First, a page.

Scanlyze

The Online Journal of Insight, Satire, Desire, Wit and Observation

The Book That Got the Bro Tazed

The Book that Got the Bro Tazed

Armed Madhouse
Greg Palast
Dutton (2006)

I’m with you in Rockland
where you bang on the catatonic piano the soul
is innocent and immortal it should never die
ungodly in an armed madhouse

Allen Ginsberg, Howl (1955)

Greg Palast is an angry man, a funny man, a brilliant man, and an unapologetic egoist. You might say he’s like Sy Hersh and Mike Moore and Ed Murrow and Milton Friedman rolled into one. His book, Armed Madhouse, has been released in several editions, with various Swiftian subtitles, since 2006. This reviewer used the English Dutton edition from the Ann Arbor Public Library, which, bless them, has four copies.

The book is like a volcanic eruption. Where to start? Most anywhere, since Palast has dispensed with conventional narrative, chronological progression, and logical argumentation in favor of a thematic and topical approach which is much like his blog at gregpalast.com. Palast says, “I like to read in the loo, so this book, like my last [The Best Democracy Money Can Buy] can be read in short spurts, in any order. To that end, I’ve eliminated the consistency and continuity I despise in other books.” A pity, that.

I first became interested in Armed Madhouse during the infamous “Don’t Taze Me, Bro” incident at the University of Florida on September 17, 2007. A young man spent 90 seconds attempting to ask former Presidential candidate John Kerry a series of questions based on Palast’s book. The unfortunate young man, Andrew Meyer, was dragged to the back of the auditorium by campus police. While Meyer was waving a yellow trade paper edition of Armed Madhouse, he was pinned to the ground and “drive stunned” with a Taser while pleading “What did I do?… Don’t Taze Me, Bro!”

Public interest in the Andrew Meyer case has subsided since Meyer, on the advice of counsel, wrote a letter of apology exonerating the police who had taken him down, drive stunned him and arrested him for taking 90 seconds to ask an argumentative question. Meyer reportedly is to complete a “voluntary” 18 month probation, which if successful, will result in him not facing charges over the incident. Video of the incident was a YouTube phenom, with more than 2 million viewings to date. Interest in Palast’s book, which had reached the New York Times nonfiction bestseller list in May 2007, has resurged since the Tazing of the Bro.

Palast is savage in his treatment of President Bush Jr’s defining “Mission Accomplished” moment:

On Thursday, May 1, 2003, President Bush landed on the deck of the aircraft carrier Abraham Lincoln. Forgetting to undo the parachute clips around his gonads, our President walked bowlegged on the ship’s deck in a green jumpsuit looking astonishingly like Ham, first chimp in space.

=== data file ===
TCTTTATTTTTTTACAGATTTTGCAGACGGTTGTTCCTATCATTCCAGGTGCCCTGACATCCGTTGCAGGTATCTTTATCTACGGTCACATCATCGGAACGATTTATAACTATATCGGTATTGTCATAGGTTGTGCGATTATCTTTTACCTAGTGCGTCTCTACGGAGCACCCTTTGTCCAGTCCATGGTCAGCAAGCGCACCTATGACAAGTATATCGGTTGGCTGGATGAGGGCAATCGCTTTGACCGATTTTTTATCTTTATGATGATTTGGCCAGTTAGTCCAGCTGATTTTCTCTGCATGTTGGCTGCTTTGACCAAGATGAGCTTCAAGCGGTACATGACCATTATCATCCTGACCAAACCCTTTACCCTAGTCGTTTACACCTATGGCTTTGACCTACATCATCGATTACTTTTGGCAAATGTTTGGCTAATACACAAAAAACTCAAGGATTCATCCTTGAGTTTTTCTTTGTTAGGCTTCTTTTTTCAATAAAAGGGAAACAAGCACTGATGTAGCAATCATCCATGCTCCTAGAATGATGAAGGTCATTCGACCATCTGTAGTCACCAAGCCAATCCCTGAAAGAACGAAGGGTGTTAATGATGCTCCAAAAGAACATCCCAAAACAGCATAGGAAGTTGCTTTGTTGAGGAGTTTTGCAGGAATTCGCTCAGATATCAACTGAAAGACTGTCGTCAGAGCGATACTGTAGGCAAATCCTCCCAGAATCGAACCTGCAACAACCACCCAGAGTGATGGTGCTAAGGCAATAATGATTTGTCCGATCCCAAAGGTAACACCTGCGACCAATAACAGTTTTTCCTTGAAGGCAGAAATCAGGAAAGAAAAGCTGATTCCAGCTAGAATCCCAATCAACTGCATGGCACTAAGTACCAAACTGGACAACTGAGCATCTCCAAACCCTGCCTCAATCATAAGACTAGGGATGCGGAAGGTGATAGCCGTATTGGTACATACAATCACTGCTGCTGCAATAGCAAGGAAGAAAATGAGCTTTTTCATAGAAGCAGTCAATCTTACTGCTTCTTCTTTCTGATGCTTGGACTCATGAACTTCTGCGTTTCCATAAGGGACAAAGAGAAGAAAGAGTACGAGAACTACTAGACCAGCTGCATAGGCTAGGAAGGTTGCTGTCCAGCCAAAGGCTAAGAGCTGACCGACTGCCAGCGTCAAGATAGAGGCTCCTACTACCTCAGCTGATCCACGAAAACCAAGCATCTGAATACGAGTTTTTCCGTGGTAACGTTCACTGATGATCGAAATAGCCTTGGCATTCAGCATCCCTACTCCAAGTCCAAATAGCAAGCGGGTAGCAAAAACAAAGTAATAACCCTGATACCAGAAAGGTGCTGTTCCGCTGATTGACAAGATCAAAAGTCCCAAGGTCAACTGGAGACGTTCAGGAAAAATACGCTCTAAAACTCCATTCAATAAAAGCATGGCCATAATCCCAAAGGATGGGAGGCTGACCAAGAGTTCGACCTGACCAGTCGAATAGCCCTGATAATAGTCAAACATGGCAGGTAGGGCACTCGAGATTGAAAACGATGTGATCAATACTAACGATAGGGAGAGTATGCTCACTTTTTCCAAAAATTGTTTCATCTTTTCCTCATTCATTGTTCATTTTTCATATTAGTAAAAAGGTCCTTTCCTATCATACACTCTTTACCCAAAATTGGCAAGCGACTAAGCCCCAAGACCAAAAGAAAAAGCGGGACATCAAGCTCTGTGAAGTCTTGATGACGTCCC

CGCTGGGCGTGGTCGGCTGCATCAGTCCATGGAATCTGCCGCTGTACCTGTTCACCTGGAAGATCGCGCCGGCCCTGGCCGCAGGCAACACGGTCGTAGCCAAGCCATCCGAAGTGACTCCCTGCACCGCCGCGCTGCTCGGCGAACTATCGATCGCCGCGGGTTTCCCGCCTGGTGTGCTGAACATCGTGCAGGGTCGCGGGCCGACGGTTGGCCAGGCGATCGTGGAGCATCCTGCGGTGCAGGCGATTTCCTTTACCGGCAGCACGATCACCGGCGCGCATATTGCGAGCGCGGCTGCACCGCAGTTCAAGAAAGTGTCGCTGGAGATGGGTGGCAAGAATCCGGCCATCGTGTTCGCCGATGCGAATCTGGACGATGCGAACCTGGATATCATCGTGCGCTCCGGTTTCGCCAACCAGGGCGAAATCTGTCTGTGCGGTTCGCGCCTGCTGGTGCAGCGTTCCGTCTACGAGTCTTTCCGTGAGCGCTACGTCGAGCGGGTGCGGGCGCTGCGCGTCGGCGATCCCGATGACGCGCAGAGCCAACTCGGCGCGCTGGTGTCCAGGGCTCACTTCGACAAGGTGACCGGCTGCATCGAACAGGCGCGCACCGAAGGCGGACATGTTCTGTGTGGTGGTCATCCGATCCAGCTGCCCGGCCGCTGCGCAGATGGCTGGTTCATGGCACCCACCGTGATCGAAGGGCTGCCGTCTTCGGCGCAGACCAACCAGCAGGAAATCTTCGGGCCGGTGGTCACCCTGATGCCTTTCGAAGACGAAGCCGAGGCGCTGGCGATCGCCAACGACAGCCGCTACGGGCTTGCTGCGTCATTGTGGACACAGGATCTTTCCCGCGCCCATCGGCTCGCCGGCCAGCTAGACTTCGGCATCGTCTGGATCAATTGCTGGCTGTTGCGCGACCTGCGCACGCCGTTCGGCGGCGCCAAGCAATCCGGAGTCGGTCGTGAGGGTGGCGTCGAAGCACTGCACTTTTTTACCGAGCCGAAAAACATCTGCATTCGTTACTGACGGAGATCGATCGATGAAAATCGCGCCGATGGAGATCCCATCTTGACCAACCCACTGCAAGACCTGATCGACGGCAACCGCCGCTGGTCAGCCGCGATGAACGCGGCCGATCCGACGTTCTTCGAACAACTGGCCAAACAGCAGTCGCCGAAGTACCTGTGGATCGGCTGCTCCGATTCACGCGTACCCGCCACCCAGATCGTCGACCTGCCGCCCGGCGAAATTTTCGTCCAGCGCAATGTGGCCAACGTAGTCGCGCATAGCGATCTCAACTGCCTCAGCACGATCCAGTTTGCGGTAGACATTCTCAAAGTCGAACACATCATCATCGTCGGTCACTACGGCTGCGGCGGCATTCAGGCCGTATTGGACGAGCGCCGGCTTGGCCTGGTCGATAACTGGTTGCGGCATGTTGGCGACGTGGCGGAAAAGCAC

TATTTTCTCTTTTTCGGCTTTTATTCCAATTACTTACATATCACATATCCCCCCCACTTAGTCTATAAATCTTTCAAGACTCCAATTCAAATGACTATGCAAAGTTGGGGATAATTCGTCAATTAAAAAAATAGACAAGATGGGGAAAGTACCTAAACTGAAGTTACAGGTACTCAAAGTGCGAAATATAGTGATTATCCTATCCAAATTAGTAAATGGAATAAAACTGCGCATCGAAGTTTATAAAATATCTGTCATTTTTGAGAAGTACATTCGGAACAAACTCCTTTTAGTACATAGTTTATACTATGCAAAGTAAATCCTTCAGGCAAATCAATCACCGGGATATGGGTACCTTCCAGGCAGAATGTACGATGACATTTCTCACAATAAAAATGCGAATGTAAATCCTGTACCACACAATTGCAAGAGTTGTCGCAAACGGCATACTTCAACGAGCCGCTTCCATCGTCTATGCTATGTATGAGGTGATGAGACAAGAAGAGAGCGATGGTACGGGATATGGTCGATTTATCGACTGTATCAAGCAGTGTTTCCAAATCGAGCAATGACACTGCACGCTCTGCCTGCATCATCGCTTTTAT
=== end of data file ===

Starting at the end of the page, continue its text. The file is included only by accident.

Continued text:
It is really quite disgraceful of Palast to make such a comparison to Ham, a perfectly respectable hero-chimp-astronaut.

Beyond his bombast, Palast clearly has excellent investigative instincts and deep national security sources. His investigations of Exxon and Enron helped blow the whistle on major scandals of the 1990’s. His analysis of the Bin Laden’s and Bush’s as motivated by the same oil-baron class interests is similar to the thesis of fellow BBC contributor Adam Curtis’ documentary The Power of Nightmares which we reviewed in Current in January, 2006. Palast says:

Fear is the sales pitch for many products…Better than toothpaste that makes your teeth whiter than white, this stuff will make us safer than safe… Real security for life’s dangers–from a national health insurance program to ending oil sheiks’ funding of bomb-loving “charities”–would take a slice of the profits of the owning classes, the Lockheeds, the ChoicePoints and the tiny-town big shot who owns the ferry company. The War on Terror has become class war by other means.

Palast’s investigation of ChoicePoint alleges this organization grew out of the now-officially-defunct “Total Information Awareness Office” at DARPA. He associates ChoicePoint with the database techniques used to “suppress” votes by millions of legally registered Democratic voters in the 2004 election.

Palast ties the war in Iraq to oil–not to an attempt to sell the oil but rather, to prevent it from being sold in order to drive up prices. He points out that there is no oil shortage geologically–world proven reserves, he says, top 1.189 trillion barrels. That’s 49,938,000,000,000 gallons of oil remaining by my calculation. He quotes Mobil Oil heir Lewis Lapham of Harper’s as saying that “we have been ‘running out of oil’ since the days when we drained it from whales”. Palast later refutes, or refines, his own theory in an afterword called “Return to Hubbert’s Peak: Why Palast is Wrong”.

Greg Palast’s website may be found at http://www.gregpalast.com/

Armed Madhouse is a work to taste, chew, and enjoy. A troubling work by a troubled man, and wicked funny. But I repeat myself.

Ham:
Ham


Bush:

Bush

You be the judge!

see also: keyword “Andrew Meyer” on scanlyze

Copyright © 2007, 2008 Henry Edward Hardy

A version of this article has previously appeared in Current.

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23 January, 2008 Posted by | Allen Ginsberg, Andrew Meyer, Armed Madhouse, BBC, book, Bush, ChoicePoint, DARPA, Don't Taze Me Bro, economics, Greg Palast, Ham the Chimp, Howl, media, news, oil, politics, review, scanlyze, taser, Thomas A Swift Electric Rifle, torture, Total Information Awareness, war | 1 Comment

The Children of Húrin: Tolkien’s Tragic Saga Shows a Darker Side to his Fantasy

Tolkien’s Tragic Saga Shows a Darker Side to his Fantasy

The Children of Húrin
Houghton Mifflin Company
2007

Henry Edward Hardy

The Children of Húrin is a tragedy written by JRR Tolkien. The book chronicles the destruction of the family of the noble Húrin of Dor-lómin, a human counselor and ally of the noble High Elves of Beleriand.